Volunteer Opportunities for Students

How to Find Volunteer Opportunities Near You (Easily!)



Whether you’re a college or high school student, volunteering confers many benefits. And it is not just your community that benefits from your volunteer work. Volunteering helps you connect with others, boost social skills and develop new interests. It can boost your resume and help you with college and grad school applications. It can even boost your chances when applying to scholarships that require you to demonstrate strong community service.

So, if you’re thinking about volunteering, The University Network can help you find a volunteer opportunity here for free, or you can take a look at the organizations below to see if any of them piques your interest.

26 Volunteer Opportunities Near You

Advanced Science Exploratory Program (ASciencePro)

ASciencePro, which aims to make science more approachable for high school students, has volunteer positions for high school and college students as staff members of its online scientific journal. Written for students by students, C&C Editorials provides high school students with the opportunity to write and publish scientific articles under the direct mentorship of research scientists.

Students who qualify can volunteer remotely as a member of the organization’s Science Journaling Team.

If you are “comfortable” with reading and writing scientific articles, as well as with using and editing multimedia platforms like videos, podcasts and presentations, this is the ideal volunteer position for you.

To volunteer, high school students must be in their sophomore, junior or senior year of high school, and college students must be in their second, third or fourth year of college.

American Red Cross

The American Red Cross, one of the largest humanitarian organizations that operate worldwide, has a wide array of volunteering opportunities for students. For example, you can help out with the organization’s blood services by hosting a blood drive at your school, recruiting blood donors, assisting at a blood drive, and more. You can volunteer with the organization’s preparedness and health and safety drives, including distributing information about preparedness at school and local events, training to become a community preparedness instructor and delivering presentations in your local community, becoming a certified First Aid and CPR instructor and teaching classes in your community, and more. You can be a part of Disaster Speaks and help out by assembling comfort kits for families who’ve lost their home due to a disaster, joining a local chapter’s Disaster Action Team, offering translation services, and more. You can also volunteer by helping out with the organization’s international causes and other causes, including providing aid and hope to migrants, refugees and asylum seekers, making holiday cards for service members and veterans, volunteering at a military or VA hospital, organizing cookie drives, and more.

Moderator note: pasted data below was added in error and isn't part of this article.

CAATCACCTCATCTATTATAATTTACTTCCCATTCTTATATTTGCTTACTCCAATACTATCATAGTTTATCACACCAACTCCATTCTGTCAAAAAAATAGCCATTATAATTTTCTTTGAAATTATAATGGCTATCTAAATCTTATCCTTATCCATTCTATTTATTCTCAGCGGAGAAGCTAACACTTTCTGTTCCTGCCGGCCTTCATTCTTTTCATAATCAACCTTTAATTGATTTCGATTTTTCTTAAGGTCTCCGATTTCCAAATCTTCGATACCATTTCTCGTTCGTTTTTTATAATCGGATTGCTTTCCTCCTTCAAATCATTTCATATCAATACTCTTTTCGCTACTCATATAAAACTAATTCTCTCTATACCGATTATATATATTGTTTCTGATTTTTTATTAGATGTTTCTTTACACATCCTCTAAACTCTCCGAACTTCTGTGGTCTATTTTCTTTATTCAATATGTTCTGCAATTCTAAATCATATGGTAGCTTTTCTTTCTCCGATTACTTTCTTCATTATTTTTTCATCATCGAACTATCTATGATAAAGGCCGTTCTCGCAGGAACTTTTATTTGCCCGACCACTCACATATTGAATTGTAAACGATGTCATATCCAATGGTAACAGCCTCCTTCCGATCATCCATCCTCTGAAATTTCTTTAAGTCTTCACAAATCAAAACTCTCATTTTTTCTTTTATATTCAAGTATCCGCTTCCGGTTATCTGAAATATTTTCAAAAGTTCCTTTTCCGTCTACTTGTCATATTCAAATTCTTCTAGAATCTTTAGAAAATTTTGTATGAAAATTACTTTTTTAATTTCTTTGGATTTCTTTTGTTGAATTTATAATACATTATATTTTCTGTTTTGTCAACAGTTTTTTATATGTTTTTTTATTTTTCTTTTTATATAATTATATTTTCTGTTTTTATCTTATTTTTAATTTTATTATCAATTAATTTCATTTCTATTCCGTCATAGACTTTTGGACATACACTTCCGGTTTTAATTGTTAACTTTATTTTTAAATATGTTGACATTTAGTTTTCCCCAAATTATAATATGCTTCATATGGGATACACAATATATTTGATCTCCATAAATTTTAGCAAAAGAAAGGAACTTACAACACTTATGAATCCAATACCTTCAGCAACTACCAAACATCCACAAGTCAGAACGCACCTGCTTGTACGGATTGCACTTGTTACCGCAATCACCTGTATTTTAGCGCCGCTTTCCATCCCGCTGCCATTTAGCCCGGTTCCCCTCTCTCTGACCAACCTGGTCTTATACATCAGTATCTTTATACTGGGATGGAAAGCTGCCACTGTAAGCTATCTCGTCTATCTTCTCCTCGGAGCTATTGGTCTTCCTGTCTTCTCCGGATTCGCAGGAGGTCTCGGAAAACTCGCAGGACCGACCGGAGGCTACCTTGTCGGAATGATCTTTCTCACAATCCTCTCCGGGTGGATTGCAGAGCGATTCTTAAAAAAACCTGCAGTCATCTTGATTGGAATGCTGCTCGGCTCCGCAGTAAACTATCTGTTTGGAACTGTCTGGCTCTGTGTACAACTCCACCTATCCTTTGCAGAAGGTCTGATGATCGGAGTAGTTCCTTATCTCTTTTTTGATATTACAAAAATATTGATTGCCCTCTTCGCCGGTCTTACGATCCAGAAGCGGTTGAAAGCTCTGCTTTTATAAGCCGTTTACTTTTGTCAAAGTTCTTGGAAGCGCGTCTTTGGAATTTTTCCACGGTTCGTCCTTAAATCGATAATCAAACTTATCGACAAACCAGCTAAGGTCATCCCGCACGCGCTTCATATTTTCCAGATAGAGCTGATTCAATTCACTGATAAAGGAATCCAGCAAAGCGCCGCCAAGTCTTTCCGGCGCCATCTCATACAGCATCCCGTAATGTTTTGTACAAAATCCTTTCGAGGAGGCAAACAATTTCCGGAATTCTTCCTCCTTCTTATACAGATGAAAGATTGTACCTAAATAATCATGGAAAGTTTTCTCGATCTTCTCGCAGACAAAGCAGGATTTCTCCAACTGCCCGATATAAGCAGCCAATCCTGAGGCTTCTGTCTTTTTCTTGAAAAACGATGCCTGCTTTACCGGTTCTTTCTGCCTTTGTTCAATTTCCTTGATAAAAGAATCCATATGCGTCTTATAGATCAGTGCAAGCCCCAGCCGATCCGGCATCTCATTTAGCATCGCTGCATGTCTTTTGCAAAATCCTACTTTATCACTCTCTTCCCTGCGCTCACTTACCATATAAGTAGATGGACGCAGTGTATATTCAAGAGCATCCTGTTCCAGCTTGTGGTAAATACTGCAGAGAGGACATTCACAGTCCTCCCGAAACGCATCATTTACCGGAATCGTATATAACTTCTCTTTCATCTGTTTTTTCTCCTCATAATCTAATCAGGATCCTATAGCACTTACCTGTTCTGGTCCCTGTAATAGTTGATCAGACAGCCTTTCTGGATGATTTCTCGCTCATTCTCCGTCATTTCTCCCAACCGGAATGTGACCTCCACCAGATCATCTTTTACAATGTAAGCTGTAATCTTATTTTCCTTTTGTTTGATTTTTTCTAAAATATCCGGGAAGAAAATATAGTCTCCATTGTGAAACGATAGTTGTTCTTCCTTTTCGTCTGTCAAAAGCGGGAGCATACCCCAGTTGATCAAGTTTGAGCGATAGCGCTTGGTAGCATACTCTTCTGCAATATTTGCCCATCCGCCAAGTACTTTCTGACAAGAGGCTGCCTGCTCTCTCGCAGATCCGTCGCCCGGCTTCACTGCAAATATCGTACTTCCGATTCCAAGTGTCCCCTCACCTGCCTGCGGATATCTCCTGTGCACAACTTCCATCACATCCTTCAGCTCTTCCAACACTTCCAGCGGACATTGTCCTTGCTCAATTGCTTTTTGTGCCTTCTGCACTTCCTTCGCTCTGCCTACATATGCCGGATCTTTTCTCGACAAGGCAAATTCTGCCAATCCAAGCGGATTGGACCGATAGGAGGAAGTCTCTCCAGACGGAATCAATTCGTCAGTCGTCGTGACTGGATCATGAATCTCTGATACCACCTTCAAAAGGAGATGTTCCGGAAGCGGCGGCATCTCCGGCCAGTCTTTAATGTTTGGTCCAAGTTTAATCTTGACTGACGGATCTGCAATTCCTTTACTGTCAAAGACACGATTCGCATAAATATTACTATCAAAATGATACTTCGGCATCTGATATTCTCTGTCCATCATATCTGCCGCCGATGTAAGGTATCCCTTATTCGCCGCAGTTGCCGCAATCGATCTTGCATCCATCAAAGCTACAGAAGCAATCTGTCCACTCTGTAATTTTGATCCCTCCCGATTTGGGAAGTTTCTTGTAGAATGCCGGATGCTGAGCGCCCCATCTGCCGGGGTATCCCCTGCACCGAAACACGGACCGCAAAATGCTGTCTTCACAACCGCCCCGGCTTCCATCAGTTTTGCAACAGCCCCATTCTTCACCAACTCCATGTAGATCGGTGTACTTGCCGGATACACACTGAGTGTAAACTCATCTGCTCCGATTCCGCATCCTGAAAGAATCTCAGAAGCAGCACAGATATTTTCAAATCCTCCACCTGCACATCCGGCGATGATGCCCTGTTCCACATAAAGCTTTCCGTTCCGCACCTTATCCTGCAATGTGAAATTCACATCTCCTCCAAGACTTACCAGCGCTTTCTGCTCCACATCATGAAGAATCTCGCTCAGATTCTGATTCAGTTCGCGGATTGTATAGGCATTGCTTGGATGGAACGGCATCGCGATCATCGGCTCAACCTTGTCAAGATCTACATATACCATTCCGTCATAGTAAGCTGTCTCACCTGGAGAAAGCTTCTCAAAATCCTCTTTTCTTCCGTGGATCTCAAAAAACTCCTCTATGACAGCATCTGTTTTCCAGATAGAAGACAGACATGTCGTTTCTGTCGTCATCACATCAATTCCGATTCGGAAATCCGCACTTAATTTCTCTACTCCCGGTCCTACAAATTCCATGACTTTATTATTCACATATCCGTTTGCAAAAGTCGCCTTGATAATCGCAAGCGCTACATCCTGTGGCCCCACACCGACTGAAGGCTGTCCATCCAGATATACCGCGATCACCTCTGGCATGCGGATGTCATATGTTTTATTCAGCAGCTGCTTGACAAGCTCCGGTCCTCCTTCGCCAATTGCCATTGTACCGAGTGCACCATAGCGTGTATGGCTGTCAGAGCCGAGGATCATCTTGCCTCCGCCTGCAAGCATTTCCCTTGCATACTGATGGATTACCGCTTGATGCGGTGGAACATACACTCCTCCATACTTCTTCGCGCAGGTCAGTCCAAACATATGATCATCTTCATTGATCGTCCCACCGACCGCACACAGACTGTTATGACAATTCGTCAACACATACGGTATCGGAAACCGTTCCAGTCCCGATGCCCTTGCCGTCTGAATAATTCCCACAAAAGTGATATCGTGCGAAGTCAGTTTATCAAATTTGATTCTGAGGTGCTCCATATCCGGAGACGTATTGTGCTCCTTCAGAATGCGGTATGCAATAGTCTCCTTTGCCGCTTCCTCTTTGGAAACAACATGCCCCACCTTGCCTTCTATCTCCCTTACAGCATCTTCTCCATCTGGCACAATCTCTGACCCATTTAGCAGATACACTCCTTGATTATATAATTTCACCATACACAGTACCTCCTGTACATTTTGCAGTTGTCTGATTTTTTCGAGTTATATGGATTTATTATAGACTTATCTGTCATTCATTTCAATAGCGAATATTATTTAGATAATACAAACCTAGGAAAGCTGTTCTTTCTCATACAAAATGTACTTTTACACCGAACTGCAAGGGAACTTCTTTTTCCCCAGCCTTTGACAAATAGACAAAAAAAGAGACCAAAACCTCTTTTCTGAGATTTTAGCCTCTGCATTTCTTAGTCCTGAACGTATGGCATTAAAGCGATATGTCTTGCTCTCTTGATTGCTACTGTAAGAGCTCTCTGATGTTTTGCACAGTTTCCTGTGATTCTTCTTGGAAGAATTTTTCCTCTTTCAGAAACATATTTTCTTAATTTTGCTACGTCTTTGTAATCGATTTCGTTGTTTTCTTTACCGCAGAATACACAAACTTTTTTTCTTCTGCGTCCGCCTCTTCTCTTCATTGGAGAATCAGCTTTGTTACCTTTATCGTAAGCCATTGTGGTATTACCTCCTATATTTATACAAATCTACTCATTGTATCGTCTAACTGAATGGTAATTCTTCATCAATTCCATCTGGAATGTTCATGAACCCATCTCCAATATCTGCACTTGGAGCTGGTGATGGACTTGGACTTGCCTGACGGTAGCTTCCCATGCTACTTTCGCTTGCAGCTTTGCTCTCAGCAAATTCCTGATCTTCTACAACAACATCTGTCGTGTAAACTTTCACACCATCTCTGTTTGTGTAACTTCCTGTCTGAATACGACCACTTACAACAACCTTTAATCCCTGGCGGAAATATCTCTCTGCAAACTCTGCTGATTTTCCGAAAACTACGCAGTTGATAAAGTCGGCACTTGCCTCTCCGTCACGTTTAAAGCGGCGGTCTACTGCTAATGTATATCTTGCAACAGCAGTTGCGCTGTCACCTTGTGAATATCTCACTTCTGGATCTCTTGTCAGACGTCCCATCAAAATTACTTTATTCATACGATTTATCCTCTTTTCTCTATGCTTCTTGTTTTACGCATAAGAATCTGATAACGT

The organization has both remote and in-person volunteering opportunities. No matter how you choose to help, you must first sign up and work with your local Red Cross chapter, Service to the Armed Forces (SAF) station, or Blood Region. 

Any high school or college student can volunteer for any of Red Cross’ causes, although you must be at least 16 years old for membership in the Disaster Action Team and for certified First Aid and CPR instructor training.


AmeriCorps volunteers “use their compassion, determination, and creativity to help strengthen communities across the country.” Volunteer opportunities come with different time commitments and requirements, so you can choose what works for you. If you have time in the summer, you may want to consider the AmeriCorps VISTA Summer Associate program, which requires a commitment of 8-10 weeks during which you will be serving in a community through an existing AmeriCorps VISTA project starting in May and ending no later than early September. Some examples of how you could help include helping to close the gap on summer learning loss, distributing food to struggling children and families, and recruiting, training and coordinating community-based volunteers. While serving in the summer program, you will be given a modest living allowance as well as an end-of-service cash stipend or award that you can use to pay for education expenses.

AmeriCorps has remote and in-person volunteering opportunities in schools and shelters, hospitals and hotlines, as well as civic, nonprofit and faith-based organizations across the country.

Both high school and college students are welcome to volunteer with AmeriCorps.

Best Buddies